From an newsletter:
I recently came across a neat Web site I’d like to share with you.
It poses a dramatic question:
Would you sign the Declaration of Independence—knowing, as the Founding Fathers did, that doing so would brand you as a traitor and put your life at risk?
Would you pledge—in the words of the Declaration—your life, your fortune, and your sacred honor to the cause of liberty?
A website maintained by the National Archives and Records Administration (NARA) gives you a chance to ponder these questions—and actually “sign” a replica of the Declaration.
NARA, a federal agency, describes itself as “America’s national record keeper,” and says its mission is “to ensure ready access to the essential evidence that documents the rights of American citizens, the actions of Federal officials, and the national experience.”
At NARA’s site, you have the opportunity to actually sign the Declaration of Independence—using a cyber “quill” pen.
You can then print out a copy of the Declaration—with your quill-pen signature alongside the original brave Signers.
I urge you to give this a try.
Sure, it’s fun. But it’s more than that.
I found the experience surprisingly moving. Before you sign, the website asks you to really consider the document you are signing—and to evaluate what risks and commitments you are willing to assume to fight for liberty.
Take the opportunity to consider the wording of this historic document. Jefferson accomplished two vital things in the writing of the Declaration.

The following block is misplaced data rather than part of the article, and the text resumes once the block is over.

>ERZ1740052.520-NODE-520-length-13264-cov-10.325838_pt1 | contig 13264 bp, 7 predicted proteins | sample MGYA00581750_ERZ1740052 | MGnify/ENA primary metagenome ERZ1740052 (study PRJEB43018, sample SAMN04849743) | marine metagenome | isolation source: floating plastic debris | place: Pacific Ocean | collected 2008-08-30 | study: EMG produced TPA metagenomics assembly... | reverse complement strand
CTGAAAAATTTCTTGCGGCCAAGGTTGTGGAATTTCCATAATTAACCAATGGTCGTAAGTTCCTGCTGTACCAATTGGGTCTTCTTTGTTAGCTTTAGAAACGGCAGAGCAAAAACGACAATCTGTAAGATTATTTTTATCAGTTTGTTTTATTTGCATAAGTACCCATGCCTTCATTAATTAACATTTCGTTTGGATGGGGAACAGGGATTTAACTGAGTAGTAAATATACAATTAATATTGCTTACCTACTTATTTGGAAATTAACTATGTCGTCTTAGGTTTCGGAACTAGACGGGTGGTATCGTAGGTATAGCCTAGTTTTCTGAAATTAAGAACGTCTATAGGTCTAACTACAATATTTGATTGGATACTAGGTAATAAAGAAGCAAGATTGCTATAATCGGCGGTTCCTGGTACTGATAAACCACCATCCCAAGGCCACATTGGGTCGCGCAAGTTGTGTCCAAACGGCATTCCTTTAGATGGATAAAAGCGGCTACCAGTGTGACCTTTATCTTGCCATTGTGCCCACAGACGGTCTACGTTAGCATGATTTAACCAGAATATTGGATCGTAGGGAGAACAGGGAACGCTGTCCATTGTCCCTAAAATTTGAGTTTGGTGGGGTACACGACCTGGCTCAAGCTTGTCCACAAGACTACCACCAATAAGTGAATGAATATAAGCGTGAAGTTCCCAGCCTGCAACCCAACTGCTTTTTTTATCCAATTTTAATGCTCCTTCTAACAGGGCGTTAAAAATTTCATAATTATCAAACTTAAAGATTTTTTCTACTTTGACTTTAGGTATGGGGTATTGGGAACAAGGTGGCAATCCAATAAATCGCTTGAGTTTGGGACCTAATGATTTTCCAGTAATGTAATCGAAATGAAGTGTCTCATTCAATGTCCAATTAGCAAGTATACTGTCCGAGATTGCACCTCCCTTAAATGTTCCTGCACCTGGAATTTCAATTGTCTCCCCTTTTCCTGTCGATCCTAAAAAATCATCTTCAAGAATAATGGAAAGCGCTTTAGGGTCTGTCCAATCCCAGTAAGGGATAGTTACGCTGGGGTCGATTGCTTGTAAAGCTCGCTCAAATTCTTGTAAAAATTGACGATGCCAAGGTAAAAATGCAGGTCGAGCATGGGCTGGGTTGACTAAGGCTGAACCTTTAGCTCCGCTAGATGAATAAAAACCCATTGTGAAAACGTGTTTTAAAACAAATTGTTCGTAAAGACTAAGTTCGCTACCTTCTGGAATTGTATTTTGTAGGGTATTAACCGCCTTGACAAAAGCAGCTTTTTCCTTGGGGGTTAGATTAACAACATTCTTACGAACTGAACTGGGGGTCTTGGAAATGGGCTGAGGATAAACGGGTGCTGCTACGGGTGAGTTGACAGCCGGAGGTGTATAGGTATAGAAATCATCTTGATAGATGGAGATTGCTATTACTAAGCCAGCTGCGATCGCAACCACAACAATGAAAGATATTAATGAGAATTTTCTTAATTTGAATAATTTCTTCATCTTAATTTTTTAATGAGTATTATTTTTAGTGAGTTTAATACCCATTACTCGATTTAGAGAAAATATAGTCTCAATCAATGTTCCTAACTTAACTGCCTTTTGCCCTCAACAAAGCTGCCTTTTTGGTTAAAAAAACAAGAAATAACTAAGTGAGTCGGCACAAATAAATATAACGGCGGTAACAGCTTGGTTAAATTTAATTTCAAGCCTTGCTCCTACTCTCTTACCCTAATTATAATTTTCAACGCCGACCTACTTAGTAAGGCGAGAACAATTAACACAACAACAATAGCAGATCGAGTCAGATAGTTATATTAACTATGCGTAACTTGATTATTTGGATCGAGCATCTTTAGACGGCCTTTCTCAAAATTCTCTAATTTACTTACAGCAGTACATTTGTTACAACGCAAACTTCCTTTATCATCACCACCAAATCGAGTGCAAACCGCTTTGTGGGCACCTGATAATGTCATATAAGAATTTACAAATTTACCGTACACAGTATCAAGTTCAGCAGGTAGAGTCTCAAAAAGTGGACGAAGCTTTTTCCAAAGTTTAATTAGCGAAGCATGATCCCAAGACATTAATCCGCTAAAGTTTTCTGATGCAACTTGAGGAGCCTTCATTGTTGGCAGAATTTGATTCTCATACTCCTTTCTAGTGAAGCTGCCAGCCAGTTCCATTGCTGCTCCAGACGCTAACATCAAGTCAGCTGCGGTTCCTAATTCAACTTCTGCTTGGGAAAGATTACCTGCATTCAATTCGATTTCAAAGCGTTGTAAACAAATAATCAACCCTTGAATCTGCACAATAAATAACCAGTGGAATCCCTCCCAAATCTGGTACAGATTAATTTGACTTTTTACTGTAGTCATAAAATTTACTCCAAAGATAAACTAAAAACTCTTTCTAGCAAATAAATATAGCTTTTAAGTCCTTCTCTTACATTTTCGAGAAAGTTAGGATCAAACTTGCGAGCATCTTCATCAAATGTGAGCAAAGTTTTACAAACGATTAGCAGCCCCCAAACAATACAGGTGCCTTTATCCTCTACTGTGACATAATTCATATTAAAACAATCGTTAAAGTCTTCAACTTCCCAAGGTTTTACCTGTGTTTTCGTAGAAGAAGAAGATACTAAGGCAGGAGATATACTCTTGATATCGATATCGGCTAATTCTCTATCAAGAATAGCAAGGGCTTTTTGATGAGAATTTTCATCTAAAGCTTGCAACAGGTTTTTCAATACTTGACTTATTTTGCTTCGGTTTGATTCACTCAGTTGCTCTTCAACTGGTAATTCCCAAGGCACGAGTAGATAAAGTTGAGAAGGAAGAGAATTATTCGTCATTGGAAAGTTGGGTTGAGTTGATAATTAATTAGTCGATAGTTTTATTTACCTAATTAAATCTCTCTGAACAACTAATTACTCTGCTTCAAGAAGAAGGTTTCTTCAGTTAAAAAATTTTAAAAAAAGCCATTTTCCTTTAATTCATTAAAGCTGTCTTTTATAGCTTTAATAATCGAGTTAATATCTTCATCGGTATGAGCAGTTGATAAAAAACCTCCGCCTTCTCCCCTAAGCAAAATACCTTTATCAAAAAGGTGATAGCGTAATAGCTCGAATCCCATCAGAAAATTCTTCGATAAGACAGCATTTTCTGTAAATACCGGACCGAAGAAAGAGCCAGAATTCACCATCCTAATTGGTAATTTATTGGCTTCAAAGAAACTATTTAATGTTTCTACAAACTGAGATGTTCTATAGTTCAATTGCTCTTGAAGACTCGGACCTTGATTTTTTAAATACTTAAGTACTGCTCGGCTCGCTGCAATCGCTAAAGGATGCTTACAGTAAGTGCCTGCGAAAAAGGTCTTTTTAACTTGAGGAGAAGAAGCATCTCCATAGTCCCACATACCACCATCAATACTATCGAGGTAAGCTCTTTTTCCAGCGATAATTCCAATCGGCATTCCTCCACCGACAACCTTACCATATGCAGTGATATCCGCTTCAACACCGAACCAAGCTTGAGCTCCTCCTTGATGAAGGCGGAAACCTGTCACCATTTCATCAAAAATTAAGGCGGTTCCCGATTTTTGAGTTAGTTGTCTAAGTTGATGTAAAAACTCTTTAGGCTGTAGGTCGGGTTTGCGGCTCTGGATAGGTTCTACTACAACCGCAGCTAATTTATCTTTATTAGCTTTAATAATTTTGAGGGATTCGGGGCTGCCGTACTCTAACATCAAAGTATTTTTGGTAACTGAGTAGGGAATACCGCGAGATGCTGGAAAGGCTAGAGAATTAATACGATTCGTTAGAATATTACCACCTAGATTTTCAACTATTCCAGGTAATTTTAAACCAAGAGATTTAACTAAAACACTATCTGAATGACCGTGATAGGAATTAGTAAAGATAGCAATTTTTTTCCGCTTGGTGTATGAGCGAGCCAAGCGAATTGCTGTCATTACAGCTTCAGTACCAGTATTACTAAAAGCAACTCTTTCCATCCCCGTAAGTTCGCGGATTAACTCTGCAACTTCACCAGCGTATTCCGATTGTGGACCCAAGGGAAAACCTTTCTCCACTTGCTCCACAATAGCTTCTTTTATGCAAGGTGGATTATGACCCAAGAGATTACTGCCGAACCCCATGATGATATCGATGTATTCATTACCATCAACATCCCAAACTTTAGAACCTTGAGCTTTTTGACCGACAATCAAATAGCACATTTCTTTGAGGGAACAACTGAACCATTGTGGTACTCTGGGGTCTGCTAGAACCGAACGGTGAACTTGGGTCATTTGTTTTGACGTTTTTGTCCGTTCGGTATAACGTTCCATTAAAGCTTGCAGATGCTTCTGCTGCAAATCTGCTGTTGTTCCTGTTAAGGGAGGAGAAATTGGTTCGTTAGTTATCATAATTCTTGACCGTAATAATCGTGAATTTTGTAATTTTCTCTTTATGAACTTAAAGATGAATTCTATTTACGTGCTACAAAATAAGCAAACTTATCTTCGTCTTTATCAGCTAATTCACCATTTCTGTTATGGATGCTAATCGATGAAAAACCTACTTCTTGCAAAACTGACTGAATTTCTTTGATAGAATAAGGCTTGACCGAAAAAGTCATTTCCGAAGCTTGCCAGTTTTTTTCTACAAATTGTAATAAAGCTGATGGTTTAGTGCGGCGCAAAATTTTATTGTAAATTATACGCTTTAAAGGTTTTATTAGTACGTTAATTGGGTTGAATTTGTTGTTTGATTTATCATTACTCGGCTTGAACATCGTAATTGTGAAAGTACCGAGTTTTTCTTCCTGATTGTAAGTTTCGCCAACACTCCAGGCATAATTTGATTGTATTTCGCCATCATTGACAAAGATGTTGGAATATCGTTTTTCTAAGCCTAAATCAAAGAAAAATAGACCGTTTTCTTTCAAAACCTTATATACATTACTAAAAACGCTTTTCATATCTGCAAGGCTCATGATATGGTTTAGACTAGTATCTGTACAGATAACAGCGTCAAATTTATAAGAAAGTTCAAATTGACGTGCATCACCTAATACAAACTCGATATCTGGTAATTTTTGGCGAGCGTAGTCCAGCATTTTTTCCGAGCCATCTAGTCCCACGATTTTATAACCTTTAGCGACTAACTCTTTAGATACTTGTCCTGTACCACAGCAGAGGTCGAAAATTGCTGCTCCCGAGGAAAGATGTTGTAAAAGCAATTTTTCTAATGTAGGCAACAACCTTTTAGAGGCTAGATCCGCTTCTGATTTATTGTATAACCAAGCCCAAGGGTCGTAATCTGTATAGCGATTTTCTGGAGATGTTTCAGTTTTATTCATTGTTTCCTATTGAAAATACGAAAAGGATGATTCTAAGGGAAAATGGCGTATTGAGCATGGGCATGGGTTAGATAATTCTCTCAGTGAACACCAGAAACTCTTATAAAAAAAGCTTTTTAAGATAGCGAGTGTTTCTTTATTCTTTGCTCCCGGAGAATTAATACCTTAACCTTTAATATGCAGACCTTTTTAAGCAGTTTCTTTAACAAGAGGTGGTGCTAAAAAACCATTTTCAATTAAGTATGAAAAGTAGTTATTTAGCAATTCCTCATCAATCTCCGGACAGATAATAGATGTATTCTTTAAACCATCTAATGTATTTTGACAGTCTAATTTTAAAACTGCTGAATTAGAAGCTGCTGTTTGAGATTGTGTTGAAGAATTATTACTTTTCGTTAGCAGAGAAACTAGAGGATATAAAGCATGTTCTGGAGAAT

First, he stated, in glorious and immortal language, the ideas that are the essence of libertarianism:
“We hold these truths to be self-evident: That all men are created equal; that they are endowed by their Creator with certain unalienable rights; that among these are life, liberty and the pursuit of happiness. That, to secure these rights, governments are instituted among men, deriving their just powers from the consent of the governed; that, whenever any form of government becomes destructive of these ends, it is the right of the people to alter or to abolish it…”
Second, Jefferson provided a list of specific grievances against King George, in order to justify the forthcoming revolution.
It is sobering to reflect on that list, in the light of recent trends and current events:
“He has erected a multitude of New Offices, and sent hither swarms of Officers to harass our people, and eat out their substance…”
“For imposing Taxes on us without our Consent…”
“For depriving us in many cases, of the benefits of Trial by Jury…”
“For taking away our Charters, abolishing our most valuable Laws, and altering fundamentally the Forms of our Governments…”
Reading the Declaration reminds us that we stand on the shoulders of giants—and that the struggle for liberty they began continues today.
Let’s hope the NARA Web site brings these insights home to millions of people.
You can reach it at: